Portraits in The Mojave Project that document Mojave Desert residents include Barbara Durham and Pauline Esteves, members of the Death Valley Timbi-sha Shoshone Tribe; Drusilla Burns with her granddaughter Ashley Hemmers, members of the Fort Mojave Indian Tribe of Arizona, California & Nevada; and residents of Darwin, including Monty Brannigan, Nancy Brannigan, Hal Newell, John Hamilton. Other portraits include the singer Donovan (full name Donovan Leitch) and his wife Linda Leitch, former residents of Joshua Tree, as well as Rock Novak of Ballarat, John Woodard of Adelanto, and Ed Solski, an instructor at the National Test Pilot School in Mojave. There is also a portrait of artist Marta Becket as well as an interior view of her Amargosa Opera House at Death Valley Junction.

Dates

  • 1998-2017

Creator

Language of Materials

In English.

Conditions Governing Access

This collection is open for research.

Box 7 (compact discs and USB flash drives): Restricted fragile material. Reference copies of electronic files may be requested. Consult Access Services for further information.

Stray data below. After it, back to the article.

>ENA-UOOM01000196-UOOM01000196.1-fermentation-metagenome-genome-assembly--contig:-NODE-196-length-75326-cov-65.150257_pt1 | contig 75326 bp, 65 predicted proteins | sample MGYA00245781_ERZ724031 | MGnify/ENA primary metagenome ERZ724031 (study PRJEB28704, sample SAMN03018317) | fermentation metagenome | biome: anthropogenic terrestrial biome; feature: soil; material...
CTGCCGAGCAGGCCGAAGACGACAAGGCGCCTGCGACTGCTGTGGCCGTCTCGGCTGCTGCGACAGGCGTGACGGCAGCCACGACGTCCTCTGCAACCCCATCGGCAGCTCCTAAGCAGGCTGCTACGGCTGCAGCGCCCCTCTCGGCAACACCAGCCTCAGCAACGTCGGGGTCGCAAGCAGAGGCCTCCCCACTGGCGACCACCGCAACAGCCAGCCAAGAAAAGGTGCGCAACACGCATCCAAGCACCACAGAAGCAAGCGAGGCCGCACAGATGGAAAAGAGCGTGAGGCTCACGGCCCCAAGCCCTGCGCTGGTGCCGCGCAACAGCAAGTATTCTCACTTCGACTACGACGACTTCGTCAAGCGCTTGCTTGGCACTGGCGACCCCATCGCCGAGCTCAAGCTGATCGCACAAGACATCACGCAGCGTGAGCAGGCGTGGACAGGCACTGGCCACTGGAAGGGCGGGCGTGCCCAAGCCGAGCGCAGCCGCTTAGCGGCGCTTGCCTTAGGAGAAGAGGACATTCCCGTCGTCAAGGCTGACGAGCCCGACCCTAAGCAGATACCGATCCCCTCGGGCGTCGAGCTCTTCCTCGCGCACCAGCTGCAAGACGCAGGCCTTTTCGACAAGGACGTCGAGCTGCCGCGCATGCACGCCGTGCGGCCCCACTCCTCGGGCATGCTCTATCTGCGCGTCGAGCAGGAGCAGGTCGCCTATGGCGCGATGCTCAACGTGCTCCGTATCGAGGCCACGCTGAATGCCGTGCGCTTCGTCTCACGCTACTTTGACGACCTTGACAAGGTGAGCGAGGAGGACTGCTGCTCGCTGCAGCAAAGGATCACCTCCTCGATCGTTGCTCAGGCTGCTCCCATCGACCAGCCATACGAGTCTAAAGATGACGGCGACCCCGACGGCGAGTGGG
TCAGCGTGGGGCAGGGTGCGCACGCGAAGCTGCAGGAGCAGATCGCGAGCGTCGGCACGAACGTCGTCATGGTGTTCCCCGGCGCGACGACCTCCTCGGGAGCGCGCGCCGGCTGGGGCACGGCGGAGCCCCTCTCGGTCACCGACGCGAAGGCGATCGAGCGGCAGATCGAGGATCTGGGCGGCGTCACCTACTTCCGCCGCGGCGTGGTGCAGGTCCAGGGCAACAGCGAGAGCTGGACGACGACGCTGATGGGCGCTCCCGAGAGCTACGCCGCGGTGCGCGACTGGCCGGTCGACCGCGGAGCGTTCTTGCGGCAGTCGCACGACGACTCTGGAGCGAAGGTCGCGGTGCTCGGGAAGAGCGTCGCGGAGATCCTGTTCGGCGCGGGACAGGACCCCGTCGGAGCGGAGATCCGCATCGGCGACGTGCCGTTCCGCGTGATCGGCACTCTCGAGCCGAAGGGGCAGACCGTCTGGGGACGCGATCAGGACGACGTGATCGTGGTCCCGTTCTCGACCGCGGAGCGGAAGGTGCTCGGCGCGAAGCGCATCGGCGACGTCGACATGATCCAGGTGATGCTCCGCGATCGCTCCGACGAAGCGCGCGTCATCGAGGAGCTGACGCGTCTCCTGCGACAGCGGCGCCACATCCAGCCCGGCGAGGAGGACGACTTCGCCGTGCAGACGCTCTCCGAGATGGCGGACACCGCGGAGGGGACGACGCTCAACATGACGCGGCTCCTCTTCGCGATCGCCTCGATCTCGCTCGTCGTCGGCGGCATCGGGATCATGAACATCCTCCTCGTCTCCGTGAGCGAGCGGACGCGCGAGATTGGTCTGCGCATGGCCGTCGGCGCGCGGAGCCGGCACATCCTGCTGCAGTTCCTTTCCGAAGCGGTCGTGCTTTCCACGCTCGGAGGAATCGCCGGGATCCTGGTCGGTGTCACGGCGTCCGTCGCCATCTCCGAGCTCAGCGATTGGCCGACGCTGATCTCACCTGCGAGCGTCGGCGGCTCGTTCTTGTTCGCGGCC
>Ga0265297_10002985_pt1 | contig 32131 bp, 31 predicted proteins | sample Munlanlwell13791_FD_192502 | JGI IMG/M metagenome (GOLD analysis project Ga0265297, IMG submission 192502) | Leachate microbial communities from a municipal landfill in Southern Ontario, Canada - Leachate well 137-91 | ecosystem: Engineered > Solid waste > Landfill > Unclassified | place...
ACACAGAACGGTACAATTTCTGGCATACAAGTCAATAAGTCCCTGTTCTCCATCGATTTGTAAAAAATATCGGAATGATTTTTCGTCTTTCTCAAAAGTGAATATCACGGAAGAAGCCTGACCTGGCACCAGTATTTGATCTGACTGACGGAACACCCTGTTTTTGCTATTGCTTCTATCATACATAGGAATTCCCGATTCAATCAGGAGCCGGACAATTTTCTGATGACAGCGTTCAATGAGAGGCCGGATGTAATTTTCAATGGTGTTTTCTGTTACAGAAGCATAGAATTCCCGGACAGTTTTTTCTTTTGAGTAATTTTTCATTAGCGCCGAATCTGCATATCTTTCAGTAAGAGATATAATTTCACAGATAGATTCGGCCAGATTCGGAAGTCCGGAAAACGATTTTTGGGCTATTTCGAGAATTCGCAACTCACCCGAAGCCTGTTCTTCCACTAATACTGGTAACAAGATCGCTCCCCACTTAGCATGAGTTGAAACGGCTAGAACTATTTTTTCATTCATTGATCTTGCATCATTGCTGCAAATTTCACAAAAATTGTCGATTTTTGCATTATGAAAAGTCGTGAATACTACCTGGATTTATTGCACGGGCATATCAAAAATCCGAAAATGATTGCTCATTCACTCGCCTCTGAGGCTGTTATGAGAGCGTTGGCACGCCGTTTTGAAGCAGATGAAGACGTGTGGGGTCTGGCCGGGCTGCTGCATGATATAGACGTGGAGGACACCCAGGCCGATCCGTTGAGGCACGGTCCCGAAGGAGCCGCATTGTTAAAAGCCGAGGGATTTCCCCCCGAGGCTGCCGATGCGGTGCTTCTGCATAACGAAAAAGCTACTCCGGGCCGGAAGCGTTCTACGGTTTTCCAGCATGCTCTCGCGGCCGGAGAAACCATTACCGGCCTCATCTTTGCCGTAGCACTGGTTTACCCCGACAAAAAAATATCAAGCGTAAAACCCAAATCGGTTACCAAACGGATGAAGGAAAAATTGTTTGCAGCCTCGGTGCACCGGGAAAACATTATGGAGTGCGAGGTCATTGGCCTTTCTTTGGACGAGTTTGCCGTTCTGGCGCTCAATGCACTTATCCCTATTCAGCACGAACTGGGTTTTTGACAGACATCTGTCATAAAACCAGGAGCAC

Immediate Source of Acquisition

Inkjet print photographs purchased from Dawson's Book Shop on the Frederick W. and Carrie S. Beinecke Fund for Western Americana, 2017.

Project files and electronic files are gifts of Kim Stringfellow, 2018.

Arrangement

Organized into two series: I. Inkjet Print Photographs, 1998-2017. II. Projects Files and Products, 2002-2017.

Extent

10.67 Linear Feet (7 boxes)

Catalog Record

A record for this collection is available in Orbis, the Yale University Library catalog

Persistent URL

http://hdl.handle.net/10079/fa/beinecke.stringfellow

Overview

The Kim Stringfellow Photographs and Papers chiefly document her projects that record the environmental and cultural history of the Southern California desert region, 1998-2017. It includes 100 inkjet print photographs related to three of her projects: Greetings from the Salton Sea, Jackrabbit Homestead, and The Mojave Project. Other material in the collection includes files, products, and electronic files that document to her projects and collaborations with others including promotional material for exhibitions and publications. Electronic files include digital photographs from her projects and of her exhibitions, as well as PDF files of publications, public relations, and press coverage, MP3 audio files for projects, video recordings made by Stringfellow and showing her at work, and copies of web sites. The collection also includes compact discs of audio tours related to her project, Jackrabbit Homestead and a group collaboration, Invisible-5.